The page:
WildView™

An Eye on Wildlife

Wildlife Conservation Society Menu
Under My Wings

August 4, 2016

Under My Wings

- as seen by -

Harry D. Selsor Harry D. Selsor

This royal tern chick, seen under the protective wings of its parent, is part of a wonderful success story for the City of Jacksonville Florida’s Huguenot Memorial Park shorebird nesting program.

Each year, thousands of royal terns and laughing gulls, and a few other species, gather on this small public beach to hatch and raise another generation. About eight years ago, the city, supported by the Florida Fish and Wildlife Conservation Commission, began a nesting bird protection and bird stewarding program (aided by volunteers), to protect the fragile habitat nesting area. At the same time, they educated the local public beachgoers on the importance of giving these beautiful birds a safe and secure place to grow and fledge.

It has been a huge success. This little royal tern chick, called a downy, is under the wings of many watchful eyes now.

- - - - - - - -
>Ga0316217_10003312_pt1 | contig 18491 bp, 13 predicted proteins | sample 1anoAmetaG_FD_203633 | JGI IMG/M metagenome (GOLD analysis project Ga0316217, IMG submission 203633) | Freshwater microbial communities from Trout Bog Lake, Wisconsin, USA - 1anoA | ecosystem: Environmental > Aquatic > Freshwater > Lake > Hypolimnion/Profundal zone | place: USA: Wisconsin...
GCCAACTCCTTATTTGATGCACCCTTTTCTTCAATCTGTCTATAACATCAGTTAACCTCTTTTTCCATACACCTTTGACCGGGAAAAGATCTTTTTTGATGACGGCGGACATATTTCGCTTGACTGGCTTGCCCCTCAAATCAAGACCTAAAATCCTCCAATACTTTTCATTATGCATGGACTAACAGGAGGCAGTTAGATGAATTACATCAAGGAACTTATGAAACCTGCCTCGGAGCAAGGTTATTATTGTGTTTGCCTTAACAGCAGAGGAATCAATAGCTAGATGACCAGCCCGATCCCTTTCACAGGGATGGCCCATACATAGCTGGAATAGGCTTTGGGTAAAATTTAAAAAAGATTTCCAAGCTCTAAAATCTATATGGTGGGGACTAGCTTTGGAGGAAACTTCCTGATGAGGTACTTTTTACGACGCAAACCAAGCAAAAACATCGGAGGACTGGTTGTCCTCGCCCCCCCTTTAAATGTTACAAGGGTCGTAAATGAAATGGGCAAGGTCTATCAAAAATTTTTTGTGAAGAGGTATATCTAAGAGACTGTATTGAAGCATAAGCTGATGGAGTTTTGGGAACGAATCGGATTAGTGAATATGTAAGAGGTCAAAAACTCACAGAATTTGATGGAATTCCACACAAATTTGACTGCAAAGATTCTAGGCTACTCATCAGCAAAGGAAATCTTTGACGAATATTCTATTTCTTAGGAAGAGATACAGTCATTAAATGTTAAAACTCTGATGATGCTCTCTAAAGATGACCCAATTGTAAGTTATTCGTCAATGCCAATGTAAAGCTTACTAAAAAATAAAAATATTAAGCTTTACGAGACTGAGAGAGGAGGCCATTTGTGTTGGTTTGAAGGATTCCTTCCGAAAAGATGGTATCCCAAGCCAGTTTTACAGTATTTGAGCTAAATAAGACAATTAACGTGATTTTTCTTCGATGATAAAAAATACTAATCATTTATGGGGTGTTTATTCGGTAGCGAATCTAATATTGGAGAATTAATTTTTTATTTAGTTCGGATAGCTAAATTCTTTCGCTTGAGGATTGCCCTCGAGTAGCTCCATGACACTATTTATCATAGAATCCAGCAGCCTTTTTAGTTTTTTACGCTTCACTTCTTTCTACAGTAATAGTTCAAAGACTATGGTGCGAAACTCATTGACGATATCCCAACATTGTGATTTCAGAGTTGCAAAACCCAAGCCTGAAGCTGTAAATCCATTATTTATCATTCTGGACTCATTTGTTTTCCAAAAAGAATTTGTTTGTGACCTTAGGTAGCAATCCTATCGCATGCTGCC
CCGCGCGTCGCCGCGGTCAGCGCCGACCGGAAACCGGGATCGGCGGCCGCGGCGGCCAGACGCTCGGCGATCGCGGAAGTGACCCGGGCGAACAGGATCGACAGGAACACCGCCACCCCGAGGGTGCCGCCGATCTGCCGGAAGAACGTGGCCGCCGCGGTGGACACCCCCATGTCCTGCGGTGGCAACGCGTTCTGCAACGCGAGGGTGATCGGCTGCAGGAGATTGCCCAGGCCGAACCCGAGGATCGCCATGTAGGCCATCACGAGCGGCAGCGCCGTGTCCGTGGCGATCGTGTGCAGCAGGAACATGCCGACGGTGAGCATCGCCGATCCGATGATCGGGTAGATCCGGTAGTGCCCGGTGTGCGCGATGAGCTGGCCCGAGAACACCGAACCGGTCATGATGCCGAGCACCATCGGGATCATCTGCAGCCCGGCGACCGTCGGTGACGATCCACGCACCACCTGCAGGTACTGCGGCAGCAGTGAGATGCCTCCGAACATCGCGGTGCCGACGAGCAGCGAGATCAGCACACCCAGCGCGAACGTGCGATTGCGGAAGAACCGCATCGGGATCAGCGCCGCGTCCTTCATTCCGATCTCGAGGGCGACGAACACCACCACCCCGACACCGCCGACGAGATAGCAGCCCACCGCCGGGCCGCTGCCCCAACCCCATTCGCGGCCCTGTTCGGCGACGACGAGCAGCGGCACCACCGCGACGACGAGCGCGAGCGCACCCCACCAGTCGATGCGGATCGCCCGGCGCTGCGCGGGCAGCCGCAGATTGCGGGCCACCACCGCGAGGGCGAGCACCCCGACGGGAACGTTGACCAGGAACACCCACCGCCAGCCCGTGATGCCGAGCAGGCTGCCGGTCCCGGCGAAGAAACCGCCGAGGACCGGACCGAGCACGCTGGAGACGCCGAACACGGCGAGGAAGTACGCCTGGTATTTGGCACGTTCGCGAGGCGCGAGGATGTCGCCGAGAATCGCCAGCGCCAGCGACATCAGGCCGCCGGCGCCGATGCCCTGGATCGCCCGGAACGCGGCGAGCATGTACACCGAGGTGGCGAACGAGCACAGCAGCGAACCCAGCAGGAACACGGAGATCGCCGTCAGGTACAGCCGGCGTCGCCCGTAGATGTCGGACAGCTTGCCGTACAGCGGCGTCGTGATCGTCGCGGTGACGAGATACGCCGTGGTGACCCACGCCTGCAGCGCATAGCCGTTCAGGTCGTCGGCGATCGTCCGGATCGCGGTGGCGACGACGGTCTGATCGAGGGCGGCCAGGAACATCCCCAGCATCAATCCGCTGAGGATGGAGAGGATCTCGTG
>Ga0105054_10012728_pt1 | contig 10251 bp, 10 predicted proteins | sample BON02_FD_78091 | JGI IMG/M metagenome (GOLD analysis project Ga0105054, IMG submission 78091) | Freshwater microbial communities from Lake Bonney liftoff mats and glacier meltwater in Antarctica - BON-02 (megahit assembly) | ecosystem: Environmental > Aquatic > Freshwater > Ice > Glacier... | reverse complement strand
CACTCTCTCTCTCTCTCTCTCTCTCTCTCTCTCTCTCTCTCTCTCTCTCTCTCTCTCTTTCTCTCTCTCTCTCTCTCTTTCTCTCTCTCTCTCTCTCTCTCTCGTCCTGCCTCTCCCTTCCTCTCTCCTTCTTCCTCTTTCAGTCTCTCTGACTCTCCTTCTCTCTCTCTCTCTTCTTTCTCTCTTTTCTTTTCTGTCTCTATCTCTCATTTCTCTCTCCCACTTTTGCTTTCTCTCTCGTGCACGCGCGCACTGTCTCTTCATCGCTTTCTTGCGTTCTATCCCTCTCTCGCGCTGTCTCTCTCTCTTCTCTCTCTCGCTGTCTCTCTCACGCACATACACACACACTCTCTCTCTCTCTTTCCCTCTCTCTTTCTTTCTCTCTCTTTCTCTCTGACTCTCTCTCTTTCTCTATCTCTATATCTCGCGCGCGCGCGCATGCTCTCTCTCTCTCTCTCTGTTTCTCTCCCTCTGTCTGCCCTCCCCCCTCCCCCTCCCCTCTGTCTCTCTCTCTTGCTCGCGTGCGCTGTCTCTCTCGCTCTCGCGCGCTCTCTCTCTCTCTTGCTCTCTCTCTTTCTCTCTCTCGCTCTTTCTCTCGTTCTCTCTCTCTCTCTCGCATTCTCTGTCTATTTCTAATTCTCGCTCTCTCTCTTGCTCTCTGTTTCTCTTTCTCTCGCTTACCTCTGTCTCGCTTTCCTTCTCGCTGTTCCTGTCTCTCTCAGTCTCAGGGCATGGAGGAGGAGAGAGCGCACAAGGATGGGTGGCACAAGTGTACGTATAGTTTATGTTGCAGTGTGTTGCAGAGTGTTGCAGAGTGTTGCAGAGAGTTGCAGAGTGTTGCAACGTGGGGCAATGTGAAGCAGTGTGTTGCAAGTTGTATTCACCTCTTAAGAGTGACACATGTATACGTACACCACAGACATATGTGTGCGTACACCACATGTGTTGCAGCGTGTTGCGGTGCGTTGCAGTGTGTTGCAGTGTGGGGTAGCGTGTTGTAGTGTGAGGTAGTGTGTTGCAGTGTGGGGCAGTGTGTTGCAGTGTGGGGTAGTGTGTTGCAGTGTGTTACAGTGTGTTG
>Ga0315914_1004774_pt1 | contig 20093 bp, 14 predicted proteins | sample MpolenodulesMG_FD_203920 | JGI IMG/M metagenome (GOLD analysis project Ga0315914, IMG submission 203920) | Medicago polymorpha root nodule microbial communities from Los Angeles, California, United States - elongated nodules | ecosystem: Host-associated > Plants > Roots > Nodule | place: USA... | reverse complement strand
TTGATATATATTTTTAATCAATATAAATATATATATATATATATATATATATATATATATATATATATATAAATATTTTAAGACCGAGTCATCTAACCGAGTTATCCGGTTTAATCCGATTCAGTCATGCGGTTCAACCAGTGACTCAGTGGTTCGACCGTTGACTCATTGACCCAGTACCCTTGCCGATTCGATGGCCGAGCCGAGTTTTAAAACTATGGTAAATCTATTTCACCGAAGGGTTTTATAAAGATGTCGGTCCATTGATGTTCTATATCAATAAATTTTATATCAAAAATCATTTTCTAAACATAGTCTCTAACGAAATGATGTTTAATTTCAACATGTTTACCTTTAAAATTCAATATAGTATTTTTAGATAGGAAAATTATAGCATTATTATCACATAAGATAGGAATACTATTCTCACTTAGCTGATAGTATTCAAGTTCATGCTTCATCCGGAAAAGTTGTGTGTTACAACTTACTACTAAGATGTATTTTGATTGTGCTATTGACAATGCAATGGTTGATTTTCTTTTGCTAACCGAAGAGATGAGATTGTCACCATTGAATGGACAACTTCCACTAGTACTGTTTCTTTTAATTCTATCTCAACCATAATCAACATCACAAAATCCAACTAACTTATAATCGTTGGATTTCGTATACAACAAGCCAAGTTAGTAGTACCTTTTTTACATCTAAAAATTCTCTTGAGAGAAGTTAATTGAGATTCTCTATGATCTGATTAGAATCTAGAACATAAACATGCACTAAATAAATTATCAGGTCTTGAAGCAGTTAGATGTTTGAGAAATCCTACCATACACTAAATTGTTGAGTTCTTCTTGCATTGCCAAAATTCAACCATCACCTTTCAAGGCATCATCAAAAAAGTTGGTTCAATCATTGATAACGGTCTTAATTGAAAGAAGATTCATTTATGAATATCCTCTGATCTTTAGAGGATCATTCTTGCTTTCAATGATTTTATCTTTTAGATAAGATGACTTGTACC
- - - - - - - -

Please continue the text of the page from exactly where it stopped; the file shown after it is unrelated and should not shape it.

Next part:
Oh, baby! How we love to watch you grow.

EDITOR’S NOTES: This photo was chosen as one of our top submissions from our Wild View Oh, Baby assignment. Check here for the current assignment.

According to the City of Jacksonville’s parks naturalist, this royal tern and laughing gull colony is the largest on the east coast of Florida. These birds began reusing the area for nesting in 2008. Now, there are an estimated 5000 royal tern nests and 4000 laughing gull nests each season.

Canon EOS 7D Mark II


Jacksonville, USA Map It

subscribe

Leave a Comment

2 comments

GABRIELA VARGAS
August 17, 2016 at 9:01 pm

ES UN MUNDO MARAVILLOSO QUE TENEMOS QUE DEFENDER A CUALQUIER PRECIO. ME PARECE INCREÍBLE QUE EXISTAN FORMAS, LEYES Y PROGRAMAS QUE AHORA NOS HACEN MÁS PROTECTORES Y CONSCIENTES. ESTO FOMENTA EL DESARROLLO Y EVOLUCIÓN DE NUEVAS SOCIEDADES. MUY BUENA NOTICIA Y EXCELENTES METAS Y PERSPECTIVAS!!!

Monica Lilia Gastañaga Wetzel
August 20, 2016 at 7:22 am

Hermoso,ver a los animales todos en buen estado y libres. Gracias